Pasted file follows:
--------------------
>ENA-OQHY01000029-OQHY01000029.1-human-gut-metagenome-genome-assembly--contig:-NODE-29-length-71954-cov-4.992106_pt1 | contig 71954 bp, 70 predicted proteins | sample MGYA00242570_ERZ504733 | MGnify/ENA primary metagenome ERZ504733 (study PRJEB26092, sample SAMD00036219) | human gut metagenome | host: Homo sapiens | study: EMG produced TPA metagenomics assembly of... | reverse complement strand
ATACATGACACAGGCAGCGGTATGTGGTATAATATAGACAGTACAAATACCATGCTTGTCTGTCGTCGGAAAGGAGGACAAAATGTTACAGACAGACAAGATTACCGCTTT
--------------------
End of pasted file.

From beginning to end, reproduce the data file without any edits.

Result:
>ENA-OQHY01000029-OQHY01000029.1-human-gut-metagenome-genome-assembly--contig:-NODE-29-length-71954-cov-4.992106_pt1 | contig 71954 bp, 70 predicted proteins | sample MGYA00242570_ERZ504733 | MGnify/ENA primary metagenome ERZ504733 (study PRJEB26092, sample SAMD00036219) | human gut metagenome | host: Homo sapiens | study: EMG produced TPA metagenomics assembly of... | reverse complement strand
ATACATGACACAGGCAGCGGTATGTGGTATAATATAGACAGTACAAATACCATGCTTGTCTGTCGTCGGAAAGGAGGACAAAATGTTACAGACAGACAAGATTACCGCTTT